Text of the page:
Netanyahu raises breakthrough with Saudi Arabia in meeting with US officials

Israeli Prime Minister Benjamin Netanyahu convenes a weekly cabinet meeting at the Prime Minister's office in Jerusalem, Sunday, Jan. 8, 2023. (Ronen Zvulun/Pool Photo via AP)
Israeli Prime Minister Benjamin Netanyahu convenes a weekly cabinet meeting at the Prime Minister’s office in Jerusalem, Sunday, Jan. 8, 2023. (Ronen Zvulun/Pool Photo via AP)

Israeli Prime Minister Benjamin Netanyahu on Thursday said he discussed steps on achieving a breakthrough in relations with Saudi Arabia as part of wide-ranging discussions with U.S. national security adviser Jake Sullivan in Jerusalem.

Netanyahu said diplomatic relations with Riyadh were discussed as part of the next steps to deepen the Abraham Accords, the normalization agreements brokered during the former Trump administration that established ties between Israel, the United Arab Emirates and Bahrain. 

National security spokesperson Adrienne Watson did not include a reference to the Abraham Accords or Saudi Arabia in a readout of Sullivan’s meeting with Netanyahu, but said that Sullivan underscored President Biden’s commitment to working together with Jerusalem, Abu Dhabi and Bahrain and “promoting a more integrated, prosperous, and secure Middle East region with benefits for all of its people”

U.S., Emirati, Bahraini and Israeli officials convened in Abu Dhabi earlier in January, the second meeting of the Negev Forum Working Group, established by the Biden administration but an outgrowth of the Abraham Accords.  

The Trump administration announced the Abraham Accords in August 2020 in a decision with Emirati officials and Netanyahu’s government that halted plans by Israel to annex territory in the West Bank, with critics saying such a move would kill an opportunity to achieve a two-state solution between Israel and Palestine. 

Riyadh held off on joining the Abraham Accords along with the UAE and Bahrain over reported concerns by Saudi Arabia’s King Salman that not enough progress had been made on Palestinian statehood.

Saudi Foreign Minister Prince Faisal bin Farhan echoed this view on Thursday, telling Bloomberg TV in an interview in Davos, Switzerland, that normalization with Israel “and true stability will only come through giving the Palestinians hope, through giving the Palestinians dignity. That requires giving the Palestinians a state, and that’s the priority.”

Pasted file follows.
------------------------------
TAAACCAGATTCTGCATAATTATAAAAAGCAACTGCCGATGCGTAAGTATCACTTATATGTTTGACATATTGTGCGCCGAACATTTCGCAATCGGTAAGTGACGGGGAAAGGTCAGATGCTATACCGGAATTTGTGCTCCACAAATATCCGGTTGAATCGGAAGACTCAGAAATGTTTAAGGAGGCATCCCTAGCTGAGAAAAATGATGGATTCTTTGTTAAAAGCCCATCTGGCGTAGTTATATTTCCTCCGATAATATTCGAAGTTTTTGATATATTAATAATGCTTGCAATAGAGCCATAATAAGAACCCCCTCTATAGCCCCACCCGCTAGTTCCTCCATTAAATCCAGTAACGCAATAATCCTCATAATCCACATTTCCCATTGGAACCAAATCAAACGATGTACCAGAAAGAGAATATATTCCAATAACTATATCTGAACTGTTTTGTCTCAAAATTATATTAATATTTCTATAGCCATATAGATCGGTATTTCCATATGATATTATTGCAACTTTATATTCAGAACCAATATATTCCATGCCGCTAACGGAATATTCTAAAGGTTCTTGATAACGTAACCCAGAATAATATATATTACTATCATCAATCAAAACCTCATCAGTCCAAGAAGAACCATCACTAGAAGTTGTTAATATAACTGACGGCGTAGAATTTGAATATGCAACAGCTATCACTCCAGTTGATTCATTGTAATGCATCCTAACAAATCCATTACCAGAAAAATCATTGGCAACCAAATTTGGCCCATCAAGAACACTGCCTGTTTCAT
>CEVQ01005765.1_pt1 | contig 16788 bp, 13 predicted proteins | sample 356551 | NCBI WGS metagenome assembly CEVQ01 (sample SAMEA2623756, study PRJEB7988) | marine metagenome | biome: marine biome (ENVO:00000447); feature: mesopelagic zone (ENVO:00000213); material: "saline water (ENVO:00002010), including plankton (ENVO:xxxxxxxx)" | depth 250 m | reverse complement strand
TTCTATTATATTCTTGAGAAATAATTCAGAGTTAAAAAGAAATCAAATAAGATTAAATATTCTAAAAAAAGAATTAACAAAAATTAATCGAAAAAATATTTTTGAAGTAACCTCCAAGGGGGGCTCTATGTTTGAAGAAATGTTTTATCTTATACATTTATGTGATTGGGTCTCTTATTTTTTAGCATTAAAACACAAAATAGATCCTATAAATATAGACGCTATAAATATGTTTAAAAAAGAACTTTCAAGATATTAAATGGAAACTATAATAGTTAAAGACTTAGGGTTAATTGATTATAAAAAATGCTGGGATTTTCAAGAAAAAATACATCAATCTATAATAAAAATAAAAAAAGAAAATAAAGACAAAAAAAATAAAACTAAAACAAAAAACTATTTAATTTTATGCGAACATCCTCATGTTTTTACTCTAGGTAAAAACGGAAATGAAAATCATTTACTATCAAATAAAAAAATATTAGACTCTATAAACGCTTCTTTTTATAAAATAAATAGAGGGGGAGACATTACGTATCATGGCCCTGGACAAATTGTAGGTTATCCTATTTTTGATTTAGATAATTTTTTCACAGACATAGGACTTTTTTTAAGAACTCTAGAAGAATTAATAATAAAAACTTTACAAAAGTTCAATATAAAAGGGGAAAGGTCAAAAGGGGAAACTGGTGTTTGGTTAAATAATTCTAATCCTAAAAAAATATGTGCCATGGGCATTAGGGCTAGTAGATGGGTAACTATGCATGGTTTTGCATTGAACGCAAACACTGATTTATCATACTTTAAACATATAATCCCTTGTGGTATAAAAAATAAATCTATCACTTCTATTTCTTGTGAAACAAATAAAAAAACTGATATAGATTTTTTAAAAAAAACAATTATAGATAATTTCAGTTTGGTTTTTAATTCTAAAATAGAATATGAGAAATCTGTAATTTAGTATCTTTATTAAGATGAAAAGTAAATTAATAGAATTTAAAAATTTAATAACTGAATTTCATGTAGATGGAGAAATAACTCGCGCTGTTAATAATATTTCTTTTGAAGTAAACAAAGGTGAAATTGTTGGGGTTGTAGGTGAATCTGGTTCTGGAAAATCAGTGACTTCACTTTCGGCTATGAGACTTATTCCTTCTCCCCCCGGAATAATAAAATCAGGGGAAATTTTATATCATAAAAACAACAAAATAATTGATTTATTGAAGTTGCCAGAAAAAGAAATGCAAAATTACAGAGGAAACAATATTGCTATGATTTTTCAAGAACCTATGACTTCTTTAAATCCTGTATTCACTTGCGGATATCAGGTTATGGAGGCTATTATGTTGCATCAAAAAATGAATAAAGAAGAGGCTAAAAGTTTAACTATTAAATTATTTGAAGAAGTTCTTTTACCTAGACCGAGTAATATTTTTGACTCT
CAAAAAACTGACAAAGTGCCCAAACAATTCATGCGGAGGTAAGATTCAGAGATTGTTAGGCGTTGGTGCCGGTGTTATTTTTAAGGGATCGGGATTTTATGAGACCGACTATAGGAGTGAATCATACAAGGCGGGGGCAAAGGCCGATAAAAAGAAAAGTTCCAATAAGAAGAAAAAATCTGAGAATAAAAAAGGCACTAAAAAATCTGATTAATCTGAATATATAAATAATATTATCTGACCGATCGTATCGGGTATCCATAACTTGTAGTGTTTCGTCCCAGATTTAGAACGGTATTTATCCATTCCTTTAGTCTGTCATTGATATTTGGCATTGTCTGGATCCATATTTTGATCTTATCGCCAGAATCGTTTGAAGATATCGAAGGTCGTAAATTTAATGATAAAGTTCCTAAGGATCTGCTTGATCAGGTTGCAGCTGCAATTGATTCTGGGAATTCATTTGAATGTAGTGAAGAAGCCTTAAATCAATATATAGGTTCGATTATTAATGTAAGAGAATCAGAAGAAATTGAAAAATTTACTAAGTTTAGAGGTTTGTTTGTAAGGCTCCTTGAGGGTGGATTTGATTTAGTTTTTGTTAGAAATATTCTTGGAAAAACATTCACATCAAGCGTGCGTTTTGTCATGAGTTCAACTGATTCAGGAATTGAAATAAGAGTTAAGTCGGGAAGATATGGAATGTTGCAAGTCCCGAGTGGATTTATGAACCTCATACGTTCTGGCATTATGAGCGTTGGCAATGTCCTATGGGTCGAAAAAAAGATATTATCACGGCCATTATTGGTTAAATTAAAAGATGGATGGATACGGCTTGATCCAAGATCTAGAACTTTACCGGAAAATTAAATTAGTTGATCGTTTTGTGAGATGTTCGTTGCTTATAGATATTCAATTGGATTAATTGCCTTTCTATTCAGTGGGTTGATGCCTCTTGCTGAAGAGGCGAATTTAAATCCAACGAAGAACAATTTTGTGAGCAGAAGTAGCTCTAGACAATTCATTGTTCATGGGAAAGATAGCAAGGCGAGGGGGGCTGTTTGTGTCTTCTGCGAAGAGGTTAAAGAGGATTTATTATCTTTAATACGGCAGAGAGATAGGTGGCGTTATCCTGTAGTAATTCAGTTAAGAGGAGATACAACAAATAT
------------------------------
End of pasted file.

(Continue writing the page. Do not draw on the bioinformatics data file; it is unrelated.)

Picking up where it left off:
The Israelis and the Saudis have held quiet security ties for years, largely to combat Iran, and Riyadh has taken small steps to bring those ties into public view.

The Saudis allowed President Biden to fly from Tel Aviv, Israel to Jeddah, Saudi Arabia, during a visit in July. The Saudis have also agreed to allow Israeli commercial flights to travel through its airspace.  

While the Biden administration has not launched an effort to establish peace between Israelis and Palestinians, it has put its support behind a two-state solution to the conflict and reengaged with the Palestinian Authority in Ramallah after the Palestinians severed relations with the U.S. in response by moves by the former Trump administration.

Sullivan, who was in the region for three days, also met with Palestinian Authority President Mahmoud Abbas in Ramallah “to reaffirm the U.S. administration’s interest in strengthening engagement with the Palestinian Authority and deepening ties with the Palestinian people.”

“They discussed U.S. support for peace, preserving the path towards negotiations for two states, and advancing equal measures of security, prosperity, and freedom for Israelis and Palestinians,” the White House said in its statement.

“He also discussed the need for Palestinian leaders to help de-escalate tensions in the West Bank and to strengthen Palestinian institutions.”

Sullivan, in his meeting with Netanyahu, reiterated support for the two-state solution and discouraged policies that endanger its viability, according to the readout provided by the White House.

“Mr. Sullivan underscored the urgency of avoiding unilateral steps by any party that could inflame tensions on the ground, with special attention to maintaining the historic status quo with respect to the holy places in Jerusalem.”  

The remarks likely referred to a visit by member of Netanyahu’s ruling coalition, National Security Minister Itamar Ben-Gvir, in early January to what Jews refer to as the Temple Mount and Muslims refer to as Haram Al Sharif.

Security of the Holy Site is managed by the Jordanians in a delicate status quo that largely prohibits Jewish visitation and prayer on the site. Ben-Gvir’s visit was slammed as a provocation by Israel’s political opposition, the Palestinian Authority and others.

Biden administration officials expressed deep concern at the time that Ben-Gvir’s visit, with State Department spokesperson Ned Price saying the visit had “the potential to exacerbate tensions and to provoke violence.”

Tags Abraham Accords Benjamin Netanyahu Benjamin Netanyahu Biden Donald Trump Jake Sullivan US-Israel relations

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